The rigging of an eight so that riggers 4 and 5 are on the same side while the others alternate.
The gunwale is the top edge of the shell around the cockpit – the area where the rowers sit. The riggers are secured to the gunwale with bolts.
When rowers are rowing at half pressure, they are only pulling half-strength.
“Hold water” is to rowing what brakes are to a car. Rowers square their oar blades in the water to bring the boat to a stop as quickly as possible.
When a rower “misses water,” his/her oar blade isn’t set into the water at an appropriate depth and either partially or completely misses the water.
Mounted at the end of the rigger, the oarlock is a u-shaped swivel that holds the oar in position. The oarlock is the pivot point for the oar.
Port is the left side of the boat when facing the bow. Since rowers are seated facing backward, port is on the rower’s right.
When the coxswain calls a Power 10, rowers are to increase the pressure of their stroke; i.e., they pull harder.
A quad is a four-person sculling shell (each person has two oars). It’s not to be confused with a “four” which refers to a four-person sweep boat (each person has one oar).
The number of strokes per minute.
The third phase of the rowing stroke. The rower begins at the catch, pushes through the drive and during the recovery, holds the oar blades out of the water as they slide forward to the catch… and the sequence is repeated.
The rigger is the metal bracing attached to the side of the boat that holds the oarlock. The oar passes through the oarlock which acts as a pivot point.
The term “scull” is the proper term for a sculling oar. It is also commonly used as a noun to refer to a boat, or as a verb referring to the act of rowing with two oars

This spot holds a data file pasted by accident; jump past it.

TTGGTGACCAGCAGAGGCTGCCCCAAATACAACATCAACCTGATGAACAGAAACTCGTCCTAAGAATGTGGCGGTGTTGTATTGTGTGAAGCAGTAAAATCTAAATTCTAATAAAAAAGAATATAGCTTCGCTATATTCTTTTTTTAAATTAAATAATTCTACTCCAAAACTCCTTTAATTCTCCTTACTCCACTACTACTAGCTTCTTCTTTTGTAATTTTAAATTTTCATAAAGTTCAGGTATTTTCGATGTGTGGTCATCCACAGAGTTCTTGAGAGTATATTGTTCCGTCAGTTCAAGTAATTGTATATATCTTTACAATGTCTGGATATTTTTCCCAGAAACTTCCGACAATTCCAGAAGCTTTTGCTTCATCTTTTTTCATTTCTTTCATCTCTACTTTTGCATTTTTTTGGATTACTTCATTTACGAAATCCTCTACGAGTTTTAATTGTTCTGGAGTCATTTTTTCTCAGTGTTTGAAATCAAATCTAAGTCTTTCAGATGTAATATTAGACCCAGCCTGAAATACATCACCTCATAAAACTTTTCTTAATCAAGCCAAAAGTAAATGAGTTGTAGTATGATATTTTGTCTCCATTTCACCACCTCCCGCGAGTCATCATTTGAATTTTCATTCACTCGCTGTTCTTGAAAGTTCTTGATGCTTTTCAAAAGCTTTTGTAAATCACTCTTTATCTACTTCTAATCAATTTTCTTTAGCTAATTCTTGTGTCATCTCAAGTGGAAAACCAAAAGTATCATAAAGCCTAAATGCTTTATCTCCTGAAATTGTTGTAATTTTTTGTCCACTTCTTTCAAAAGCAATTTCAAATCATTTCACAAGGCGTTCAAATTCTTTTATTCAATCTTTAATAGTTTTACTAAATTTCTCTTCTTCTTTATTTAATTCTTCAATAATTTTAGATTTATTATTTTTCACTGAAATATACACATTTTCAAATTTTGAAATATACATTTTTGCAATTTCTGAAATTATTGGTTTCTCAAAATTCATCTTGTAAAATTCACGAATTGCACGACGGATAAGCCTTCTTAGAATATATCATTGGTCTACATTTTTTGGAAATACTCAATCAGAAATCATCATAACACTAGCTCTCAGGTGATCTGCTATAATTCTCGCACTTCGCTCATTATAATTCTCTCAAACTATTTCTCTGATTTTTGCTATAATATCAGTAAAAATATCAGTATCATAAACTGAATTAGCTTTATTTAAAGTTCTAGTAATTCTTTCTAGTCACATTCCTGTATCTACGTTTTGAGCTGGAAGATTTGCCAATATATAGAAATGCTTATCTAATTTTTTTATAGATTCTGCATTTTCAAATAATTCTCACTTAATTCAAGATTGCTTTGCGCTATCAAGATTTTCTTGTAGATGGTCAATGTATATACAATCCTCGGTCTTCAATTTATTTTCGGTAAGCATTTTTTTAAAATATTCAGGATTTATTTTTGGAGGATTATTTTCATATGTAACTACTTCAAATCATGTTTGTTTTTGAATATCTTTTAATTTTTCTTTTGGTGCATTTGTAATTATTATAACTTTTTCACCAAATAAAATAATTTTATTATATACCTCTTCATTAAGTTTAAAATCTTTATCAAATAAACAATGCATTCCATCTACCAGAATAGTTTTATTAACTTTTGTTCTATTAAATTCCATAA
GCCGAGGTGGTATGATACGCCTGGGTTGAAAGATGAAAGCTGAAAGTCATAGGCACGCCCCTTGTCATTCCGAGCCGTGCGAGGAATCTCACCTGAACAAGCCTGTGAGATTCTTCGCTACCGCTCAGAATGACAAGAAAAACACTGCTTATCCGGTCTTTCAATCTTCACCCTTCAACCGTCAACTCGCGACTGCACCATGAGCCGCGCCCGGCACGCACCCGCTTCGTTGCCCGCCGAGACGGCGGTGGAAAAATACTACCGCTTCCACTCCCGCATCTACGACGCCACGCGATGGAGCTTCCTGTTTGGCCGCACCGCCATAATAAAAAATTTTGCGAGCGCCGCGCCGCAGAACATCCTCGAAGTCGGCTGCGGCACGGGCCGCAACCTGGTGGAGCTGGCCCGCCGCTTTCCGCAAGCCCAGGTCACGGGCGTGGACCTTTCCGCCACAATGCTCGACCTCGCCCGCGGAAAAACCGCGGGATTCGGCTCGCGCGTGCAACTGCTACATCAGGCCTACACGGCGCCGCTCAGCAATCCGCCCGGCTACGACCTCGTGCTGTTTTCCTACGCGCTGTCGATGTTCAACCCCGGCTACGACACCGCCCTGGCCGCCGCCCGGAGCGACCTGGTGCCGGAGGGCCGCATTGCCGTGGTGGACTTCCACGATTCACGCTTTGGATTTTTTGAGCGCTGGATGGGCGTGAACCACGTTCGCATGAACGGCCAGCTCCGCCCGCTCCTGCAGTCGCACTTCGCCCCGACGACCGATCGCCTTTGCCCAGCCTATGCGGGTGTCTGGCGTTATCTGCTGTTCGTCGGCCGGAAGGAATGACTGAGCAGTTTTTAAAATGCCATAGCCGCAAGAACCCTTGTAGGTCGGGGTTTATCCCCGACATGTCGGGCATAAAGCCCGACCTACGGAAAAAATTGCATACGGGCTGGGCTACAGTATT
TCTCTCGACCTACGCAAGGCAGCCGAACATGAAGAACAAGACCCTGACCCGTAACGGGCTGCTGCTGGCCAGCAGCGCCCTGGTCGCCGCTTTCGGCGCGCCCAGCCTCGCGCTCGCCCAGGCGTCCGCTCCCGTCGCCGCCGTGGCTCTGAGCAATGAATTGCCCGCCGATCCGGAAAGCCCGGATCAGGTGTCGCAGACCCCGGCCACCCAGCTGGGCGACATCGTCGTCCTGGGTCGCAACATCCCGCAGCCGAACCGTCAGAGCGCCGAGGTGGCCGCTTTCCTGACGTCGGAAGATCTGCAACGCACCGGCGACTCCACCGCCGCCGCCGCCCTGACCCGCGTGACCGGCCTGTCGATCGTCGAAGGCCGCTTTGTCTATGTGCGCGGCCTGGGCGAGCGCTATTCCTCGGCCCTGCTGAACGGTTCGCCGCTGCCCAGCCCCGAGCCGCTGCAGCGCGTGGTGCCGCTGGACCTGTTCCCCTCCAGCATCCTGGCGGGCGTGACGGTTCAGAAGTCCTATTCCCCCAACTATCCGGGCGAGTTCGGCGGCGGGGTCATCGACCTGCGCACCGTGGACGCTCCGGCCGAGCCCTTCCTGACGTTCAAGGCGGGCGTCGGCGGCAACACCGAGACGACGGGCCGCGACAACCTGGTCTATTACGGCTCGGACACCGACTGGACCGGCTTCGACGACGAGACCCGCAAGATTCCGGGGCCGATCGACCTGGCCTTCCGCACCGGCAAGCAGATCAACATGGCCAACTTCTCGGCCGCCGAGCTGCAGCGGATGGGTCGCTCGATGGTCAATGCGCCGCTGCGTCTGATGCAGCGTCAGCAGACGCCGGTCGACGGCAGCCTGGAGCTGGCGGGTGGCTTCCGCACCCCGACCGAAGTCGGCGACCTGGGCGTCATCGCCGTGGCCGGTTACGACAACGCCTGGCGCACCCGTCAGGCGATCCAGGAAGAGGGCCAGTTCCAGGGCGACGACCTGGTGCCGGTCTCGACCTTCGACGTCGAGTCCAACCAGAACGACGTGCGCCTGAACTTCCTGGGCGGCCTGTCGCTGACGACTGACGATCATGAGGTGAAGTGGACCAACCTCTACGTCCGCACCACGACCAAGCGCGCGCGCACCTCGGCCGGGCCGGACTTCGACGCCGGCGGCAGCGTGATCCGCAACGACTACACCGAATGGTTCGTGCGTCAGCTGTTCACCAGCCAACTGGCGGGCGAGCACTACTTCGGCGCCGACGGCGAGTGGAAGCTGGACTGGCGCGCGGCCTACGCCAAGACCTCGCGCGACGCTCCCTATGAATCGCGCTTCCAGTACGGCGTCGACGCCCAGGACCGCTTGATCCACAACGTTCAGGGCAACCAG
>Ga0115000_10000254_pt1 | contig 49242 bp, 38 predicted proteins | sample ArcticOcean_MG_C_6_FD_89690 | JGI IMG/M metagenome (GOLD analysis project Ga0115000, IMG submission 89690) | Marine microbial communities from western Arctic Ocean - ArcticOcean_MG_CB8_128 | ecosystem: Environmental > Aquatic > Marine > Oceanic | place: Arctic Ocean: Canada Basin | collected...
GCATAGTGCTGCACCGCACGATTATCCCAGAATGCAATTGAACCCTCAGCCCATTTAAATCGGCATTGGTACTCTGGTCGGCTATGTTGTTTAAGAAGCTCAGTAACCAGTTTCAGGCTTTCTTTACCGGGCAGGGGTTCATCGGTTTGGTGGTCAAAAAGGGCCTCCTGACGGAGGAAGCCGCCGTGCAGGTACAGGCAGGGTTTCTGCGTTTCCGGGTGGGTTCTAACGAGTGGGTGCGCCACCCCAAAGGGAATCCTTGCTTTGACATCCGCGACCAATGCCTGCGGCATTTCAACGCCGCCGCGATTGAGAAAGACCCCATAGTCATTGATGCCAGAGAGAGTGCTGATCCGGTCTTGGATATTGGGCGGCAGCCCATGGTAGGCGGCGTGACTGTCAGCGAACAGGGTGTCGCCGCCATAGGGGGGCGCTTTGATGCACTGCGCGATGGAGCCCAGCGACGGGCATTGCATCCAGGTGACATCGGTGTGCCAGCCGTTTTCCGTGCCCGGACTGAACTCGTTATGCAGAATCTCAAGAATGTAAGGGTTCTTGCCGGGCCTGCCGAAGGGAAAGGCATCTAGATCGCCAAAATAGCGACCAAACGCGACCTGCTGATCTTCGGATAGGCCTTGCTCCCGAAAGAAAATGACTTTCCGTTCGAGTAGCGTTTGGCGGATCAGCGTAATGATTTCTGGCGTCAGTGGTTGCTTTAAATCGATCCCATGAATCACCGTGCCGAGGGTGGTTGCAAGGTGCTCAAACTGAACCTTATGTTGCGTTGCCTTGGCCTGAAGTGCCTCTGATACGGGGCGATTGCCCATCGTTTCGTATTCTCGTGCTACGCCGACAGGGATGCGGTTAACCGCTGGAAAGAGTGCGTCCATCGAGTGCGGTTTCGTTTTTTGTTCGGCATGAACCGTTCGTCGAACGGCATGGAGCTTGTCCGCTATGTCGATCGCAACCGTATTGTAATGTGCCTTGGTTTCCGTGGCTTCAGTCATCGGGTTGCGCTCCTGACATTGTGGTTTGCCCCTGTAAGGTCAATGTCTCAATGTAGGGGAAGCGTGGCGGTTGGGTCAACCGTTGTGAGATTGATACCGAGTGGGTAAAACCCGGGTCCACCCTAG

Rowers sit on a seat which slides along a rail and are identified by the seat they occupy. The rower closest to the bow (front) of the boat is 1-seat, then 2-seat and so on. The person seated at the stern of the boat is also known as “the stroke” while the rower at the bow of the boat is said to be rowing “bow.”
Shell is another name for a rowing or sculling boat.
A single person in a sculling shell (two oars).
The skeg is a short fin on the bottom of the shell that helps it maintain a straight course.
Starboard is the right side of the boat when facing the bow. Since rowers are seated facing backward, starboard is on the rower’s left.
The stern is the back end of the boat.
“Stroke” can refer to one cycle of the oar. It can also refer to the rower sitting nearest the stern. The “stroke” sets the cadence for the boat; all the other rowers follow his or her lead.
Rowing where each rower has one oar.
“Way enough” is the command to stop rowing. In nautical terms, “way” refers to a boat’s movement through the water. When a boat with oars is pulling alongside another boat – for example to board or shift cargo – at some point the oars must be drawn in. If the oarsmen stop rowing too soon, the boat will stop too far away. The term “way enough” indicates that there is “enough way” (momentum) for the boat to pull alongside and that it’s okay to pull the oars in. Just remember it means to stop rowing.